Commonwealth v. Rossetti , 863 A.2d 1185, 1191 (Pa. Super. 2004) (citation omitted). "Moreover, where the trial court has ruled on the weight claim below, an appellate court's role is not to consider the underlying question of whether the verdict is against the weight of the evidence." Commonwealth v. Champney , 832 A.2d 403, 408 (Pa. 2003). "Rather, appellate review is limited to whether the trial court palpably abused its discretion in ruling on the weight claim." Id.; see also Commonwealth v. Widmer , 744 A.2d 745, 751-52 (Pa. 2000) ("[T]he role of the trial judge is to determine that notwithstanding all the facts, certain facts are so clearly of greater weight that to ignore them or to give them equal weight with all the facts is to deny justice.").

Based on the facts and reasoning above, the trial court did not abuse its discretion in rejecting Moffatt's claim that his convictions were contrary to the weight of the evidence. Cathey and Jones testified that they posed no threat to Moffatt or his family prior to Moffatt's use of lethal force against them. Moffatt claimed that he acted in self-defense when Cathey and Jones threatened violence.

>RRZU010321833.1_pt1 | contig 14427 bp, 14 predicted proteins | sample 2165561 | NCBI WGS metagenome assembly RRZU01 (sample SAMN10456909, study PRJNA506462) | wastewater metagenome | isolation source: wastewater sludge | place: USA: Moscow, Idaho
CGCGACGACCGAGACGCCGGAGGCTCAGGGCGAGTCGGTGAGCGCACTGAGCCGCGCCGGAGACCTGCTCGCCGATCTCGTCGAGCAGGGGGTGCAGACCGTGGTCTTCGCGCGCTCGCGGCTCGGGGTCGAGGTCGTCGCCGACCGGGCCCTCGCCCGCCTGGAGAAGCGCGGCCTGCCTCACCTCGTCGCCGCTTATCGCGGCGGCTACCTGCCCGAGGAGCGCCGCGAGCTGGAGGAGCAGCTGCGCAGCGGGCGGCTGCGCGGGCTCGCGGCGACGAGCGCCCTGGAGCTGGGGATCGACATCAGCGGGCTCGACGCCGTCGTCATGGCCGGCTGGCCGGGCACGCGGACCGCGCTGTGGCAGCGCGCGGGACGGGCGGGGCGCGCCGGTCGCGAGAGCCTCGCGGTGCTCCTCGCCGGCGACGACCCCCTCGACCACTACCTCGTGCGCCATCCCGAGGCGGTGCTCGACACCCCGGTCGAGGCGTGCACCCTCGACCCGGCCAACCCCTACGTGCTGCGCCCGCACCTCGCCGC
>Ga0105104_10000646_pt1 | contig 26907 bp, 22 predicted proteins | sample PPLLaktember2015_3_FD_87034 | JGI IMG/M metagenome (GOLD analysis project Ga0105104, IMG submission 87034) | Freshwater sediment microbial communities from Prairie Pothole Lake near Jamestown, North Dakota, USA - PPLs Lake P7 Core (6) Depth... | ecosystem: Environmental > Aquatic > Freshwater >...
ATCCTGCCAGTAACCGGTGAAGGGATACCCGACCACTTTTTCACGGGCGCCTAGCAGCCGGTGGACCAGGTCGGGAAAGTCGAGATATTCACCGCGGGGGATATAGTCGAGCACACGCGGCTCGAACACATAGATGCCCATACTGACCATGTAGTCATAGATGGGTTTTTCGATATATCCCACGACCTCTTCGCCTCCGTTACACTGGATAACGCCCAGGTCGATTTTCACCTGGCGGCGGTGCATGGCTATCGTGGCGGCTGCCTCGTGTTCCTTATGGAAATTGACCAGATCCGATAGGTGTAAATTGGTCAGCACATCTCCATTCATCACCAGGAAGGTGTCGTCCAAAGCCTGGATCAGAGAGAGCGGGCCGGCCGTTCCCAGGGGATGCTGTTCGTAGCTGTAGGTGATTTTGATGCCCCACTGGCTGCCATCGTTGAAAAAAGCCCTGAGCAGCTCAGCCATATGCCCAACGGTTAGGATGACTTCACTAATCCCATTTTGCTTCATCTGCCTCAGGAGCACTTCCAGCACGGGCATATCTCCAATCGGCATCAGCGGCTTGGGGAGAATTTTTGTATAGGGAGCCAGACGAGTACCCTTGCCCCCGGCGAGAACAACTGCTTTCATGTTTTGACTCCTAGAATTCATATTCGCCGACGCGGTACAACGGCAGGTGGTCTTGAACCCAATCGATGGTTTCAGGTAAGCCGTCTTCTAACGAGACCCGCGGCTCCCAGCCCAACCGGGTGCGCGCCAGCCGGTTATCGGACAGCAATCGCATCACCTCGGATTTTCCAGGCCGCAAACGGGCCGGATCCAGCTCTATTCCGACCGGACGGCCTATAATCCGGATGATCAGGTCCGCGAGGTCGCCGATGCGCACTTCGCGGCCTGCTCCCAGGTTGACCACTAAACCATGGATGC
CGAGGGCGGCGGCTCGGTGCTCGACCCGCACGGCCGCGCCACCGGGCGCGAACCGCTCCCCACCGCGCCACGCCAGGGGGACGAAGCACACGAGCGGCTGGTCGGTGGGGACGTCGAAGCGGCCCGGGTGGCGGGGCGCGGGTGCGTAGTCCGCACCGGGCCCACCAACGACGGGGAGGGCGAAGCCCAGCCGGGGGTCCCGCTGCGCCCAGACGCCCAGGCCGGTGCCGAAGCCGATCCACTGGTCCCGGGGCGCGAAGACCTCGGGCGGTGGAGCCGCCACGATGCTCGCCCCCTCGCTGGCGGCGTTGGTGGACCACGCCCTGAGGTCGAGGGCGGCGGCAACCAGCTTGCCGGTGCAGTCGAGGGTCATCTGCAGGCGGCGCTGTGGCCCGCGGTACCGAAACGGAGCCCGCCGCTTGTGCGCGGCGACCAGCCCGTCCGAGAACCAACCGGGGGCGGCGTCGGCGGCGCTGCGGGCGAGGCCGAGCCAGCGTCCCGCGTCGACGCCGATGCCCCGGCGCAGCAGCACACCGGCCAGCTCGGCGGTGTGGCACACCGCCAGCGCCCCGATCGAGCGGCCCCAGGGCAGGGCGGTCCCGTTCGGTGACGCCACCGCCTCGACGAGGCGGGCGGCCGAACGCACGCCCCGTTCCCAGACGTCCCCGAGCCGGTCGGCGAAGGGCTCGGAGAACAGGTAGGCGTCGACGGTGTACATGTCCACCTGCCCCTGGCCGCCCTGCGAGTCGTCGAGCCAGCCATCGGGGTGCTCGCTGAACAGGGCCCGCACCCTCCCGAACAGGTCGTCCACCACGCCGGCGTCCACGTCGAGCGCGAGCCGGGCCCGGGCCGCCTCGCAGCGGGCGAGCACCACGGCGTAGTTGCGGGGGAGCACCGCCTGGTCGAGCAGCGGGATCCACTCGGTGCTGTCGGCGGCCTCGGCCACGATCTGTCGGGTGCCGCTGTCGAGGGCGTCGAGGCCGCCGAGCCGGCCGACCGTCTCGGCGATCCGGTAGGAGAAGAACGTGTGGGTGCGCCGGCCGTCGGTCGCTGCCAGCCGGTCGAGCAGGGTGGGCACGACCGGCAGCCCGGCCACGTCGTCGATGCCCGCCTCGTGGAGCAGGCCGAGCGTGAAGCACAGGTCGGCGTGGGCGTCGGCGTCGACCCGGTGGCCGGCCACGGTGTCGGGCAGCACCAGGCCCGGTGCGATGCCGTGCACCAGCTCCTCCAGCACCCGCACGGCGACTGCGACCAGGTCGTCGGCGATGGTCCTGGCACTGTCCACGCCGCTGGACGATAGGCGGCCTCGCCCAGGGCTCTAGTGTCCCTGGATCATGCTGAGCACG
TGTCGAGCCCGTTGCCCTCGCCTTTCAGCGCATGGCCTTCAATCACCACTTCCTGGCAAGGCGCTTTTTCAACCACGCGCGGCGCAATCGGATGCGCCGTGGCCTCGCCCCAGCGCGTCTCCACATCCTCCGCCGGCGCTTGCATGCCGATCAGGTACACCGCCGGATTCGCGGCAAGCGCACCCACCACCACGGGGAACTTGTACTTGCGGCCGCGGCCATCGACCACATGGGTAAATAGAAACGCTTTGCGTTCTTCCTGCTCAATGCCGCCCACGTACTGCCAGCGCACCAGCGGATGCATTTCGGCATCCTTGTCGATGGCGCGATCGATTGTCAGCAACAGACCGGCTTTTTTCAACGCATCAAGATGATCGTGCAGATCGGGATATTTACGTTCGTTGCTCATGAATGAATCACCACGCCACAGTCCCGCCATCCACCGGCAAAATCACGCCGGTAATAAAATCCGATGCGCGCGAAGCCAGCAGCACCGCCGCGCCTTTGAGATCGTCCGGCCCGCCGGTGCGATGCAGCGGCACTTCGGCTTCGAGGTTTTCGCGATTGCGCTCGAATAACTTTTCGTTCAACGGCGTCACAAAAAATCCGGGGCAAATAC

The trial court properly exercised its discretion in denying Moffett relief because none of the evidence that Moffatt provided (his testimony and the testimony of his wife) made the evidence of guilt "so unreliable and/or contradictory as to make any verdict based thereon pure conjecture[.]" Rossetti , 863 A.2d at 1191. The trial was essentially a swearing match on the issue of self-defense, and the trial court properly allowed the jury to resolve that dispute.

Judgment of sentence affirmed. Judgment Entered. /s/_________
Joseph D. Seletyn, Esq.
Prothonotary Date: 2/13/2020


Summaries of

Commonwealth v. Moffatt

SUPERIOR COURT OF PENNSYLVANIA
Feb 13, 2020
J-S03044-20 (Pa. Super. Ct. Feb. 13, 2020)
Case details for

Commonwealth v. Moffatt

Case Details

Full title:COMMONWEALTH OF PENNSYLVANIA v. TERRELL M. MOFFATT Appellant

Court:SUPERIOR COURT OF PENNSYLVANIA

Date published: Feb 13, 2020

Citations

J-S03044-20 (Pa. Super. Ct. Feb. 13, 2020)